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The effects of cognitive defusion and thought distraction on emotional discomfort and believability of negative self-referential thoughts

Authors
Journal
Journal of Behavior Therapy and Experimental Psychiatry
0005-7916
Publisher
Elsevier
Volume
41
Issue
1
Identifiers
DOI: 10.1016/j.jbtep.2009.08.006
Keywords
  • Acceptance
  • Acceptance And Commitment Therapy
  • Believability
  • Cognitive Defusion
  • Emotional Discomfort
  • Mindfulness
  • Self-Referential Thoughts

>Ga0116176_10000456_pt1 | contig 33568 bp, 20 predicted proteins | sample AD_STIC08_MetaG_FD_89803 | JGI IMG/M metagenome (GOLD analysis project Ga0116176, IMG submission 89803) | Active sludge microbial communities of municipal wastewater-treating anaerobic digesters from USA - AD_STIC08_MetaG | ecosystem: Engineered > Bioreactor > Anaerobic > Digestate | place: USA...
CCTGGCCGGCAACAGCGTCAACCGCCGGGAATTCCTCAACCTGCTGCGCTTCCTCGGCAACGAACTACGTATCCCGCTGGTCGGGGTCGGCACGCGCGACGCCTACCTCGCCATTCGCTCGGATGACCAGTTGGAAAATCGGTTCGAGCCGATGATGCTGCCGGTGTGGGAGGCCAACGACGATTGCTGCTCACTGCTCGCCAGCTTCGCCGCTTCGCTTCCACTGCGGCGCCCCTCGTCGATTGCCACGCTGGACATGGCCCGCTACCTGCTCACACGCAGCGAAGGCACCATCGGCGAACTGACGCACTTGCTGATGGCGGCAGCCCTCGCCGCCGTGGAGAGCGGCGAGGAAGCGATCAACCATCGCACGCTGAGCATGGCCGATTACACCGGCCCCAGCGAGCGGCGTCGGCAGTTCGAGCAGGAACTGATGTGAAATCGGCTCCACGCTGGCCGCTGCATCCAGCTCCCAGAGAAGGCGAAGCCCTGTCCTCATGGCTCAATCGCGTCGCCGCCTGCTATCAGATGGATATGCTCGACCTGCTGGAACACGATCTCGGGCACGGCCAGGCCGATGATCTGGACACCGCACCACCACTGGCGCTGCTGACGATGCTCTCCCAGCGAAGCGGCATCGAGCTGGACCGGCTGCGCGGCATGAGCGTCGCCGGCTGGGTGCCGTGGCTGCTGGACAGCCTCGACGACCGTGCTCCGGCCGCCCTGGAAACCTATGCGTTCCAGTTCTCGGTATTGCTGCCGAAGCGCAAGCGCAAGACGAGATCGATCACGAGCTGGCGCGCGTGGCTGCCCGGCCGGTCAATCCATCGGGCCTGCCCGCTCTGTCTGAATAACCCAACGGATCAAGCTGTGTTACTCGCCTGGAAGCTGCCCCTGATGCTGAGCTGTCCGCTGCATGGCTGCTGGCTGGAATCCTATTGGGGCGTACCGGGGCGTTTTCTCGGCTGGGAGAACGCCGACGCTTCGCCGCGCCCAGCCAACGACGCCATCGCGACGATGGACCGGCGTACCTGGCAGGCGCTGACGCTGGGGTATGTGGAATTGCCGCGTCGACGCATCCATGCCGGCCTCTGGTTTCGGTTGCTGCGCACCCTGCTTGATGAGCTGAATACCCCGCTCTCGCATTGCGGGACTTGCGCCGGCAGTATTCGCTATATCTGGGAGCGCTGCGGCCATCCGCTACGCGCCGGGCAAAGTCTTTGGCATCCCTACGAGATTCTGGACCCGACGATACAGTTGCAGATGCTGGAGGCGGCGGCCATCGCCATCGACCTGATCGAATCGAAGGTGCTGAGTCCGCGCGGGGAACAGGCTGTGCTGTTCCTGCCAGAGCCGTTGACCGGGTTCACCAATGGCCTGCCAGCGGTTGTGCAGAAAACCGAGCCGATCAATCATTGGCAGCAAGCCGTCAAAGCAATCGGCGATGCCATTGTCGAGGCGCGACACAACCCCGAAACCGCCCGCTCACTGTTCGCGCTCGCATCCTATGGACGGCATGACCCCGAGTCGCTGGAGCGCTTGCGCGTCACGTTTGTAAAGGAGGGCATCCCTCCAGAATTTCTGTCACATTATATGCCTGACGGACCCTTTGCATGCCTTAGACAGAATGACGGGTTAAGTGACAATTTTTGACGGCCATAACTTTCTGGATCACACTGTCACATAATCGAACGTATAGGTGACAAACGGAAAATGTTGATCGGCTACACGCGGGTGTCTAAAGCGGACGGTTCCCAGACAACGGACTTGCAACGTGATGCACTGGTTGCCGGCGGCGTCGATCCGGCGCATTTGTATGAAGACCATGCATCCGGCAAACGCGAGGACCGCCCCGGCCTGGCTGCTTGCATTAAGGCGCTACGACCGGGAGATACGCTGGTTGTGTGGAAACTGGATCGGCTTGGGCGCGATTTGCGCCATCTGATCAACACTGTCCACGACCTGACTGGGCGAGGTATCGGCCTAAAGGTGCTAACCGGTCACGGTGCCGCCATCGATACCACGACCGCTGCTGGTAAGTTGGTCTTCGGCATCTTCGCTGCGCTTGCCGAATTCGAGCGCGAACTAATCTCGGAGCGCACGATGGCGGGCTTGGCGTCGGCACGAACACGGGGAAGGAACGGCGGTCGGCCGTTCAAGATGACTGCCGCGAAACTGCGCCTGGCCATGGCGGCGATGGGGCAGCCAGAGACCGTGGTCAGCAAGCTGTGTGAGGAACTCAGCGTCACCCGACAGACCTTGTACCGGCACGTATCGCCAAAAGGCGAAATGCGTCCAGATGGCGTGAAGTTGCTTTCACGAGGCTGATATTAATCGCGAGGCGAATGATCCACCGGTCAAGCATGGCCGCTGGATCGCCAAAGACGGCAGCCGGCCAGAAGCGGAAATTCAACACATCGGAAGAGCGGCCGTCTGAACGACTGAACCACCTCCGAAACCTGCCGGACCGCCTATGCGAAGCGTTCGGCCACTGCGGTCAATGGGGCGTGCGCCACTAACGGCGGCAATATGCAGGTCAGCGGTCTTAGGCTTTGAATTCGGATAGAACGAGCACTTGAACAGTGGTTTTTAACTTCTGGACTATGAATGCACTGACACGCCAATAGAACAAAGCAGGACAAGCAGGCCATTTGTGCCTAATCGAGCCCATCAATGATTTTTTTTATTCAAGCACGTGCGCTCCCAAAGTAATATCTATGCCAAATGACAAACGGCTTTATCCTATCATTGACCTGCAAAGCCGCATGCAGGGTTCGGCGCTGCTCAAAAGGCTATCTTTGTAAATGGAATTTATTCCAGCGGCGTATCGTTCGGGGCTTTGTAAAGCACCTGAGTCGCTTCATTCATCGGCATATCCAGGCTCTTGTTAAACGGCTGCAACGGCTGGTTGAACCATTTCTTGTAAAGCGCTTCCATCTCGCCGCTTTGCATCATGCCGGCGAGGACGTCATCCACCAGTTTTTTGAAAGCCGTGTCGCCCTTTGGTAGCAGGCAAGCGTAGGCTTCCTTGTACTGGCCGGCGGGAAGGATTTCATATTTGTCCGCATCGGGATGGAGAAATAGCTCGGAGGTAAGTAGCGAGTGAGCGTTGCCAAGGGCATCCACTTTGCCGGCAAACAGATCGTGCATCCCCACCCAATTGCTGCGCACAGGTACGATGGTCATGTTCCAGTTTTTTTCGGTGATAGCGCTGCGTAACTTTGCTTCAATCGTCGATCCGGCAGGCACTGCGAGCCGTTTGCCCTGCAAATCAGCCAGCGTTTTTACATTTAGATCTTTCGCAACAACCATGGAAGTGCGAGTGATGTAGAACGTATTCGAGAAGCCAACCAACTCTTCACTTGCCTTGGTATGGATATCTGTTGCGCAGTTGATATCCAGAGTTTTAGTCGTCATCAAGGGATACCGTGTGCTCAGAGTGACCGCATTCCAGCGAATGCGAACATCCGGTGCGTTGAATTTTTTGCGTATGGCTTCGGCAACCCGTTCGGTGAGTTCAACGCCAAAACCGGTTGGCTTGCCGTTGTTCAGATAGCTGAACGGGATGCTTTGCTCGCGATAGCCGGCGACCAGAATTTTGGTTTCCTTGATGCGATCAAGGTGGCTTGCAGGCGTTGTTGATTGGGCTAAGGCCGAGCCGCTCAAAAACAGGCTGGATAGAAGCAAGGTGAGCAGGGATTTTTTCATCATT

• Thought Distraction

Abstract

Abstract Previous research has shown that rapid vocal repetition of a one-word version of negative self-referential thought reduces the stimulus functions (e.g., emotional discomfort and believability) associated with that thought. The present study compares the effects of that defusion strategy with thought distraction and distraction-based experimental control tasks on a negative self-referential thought. Non-clinical undergraduates were randomly assigned to one of three protocols. The cognitive defusion condition reduced the emotional discomfort and believability of negative self-referential thoughts significantly greater than comparison conditions. Favorable results were also found for the defusion technique with participants with elevated depressive symptoms.

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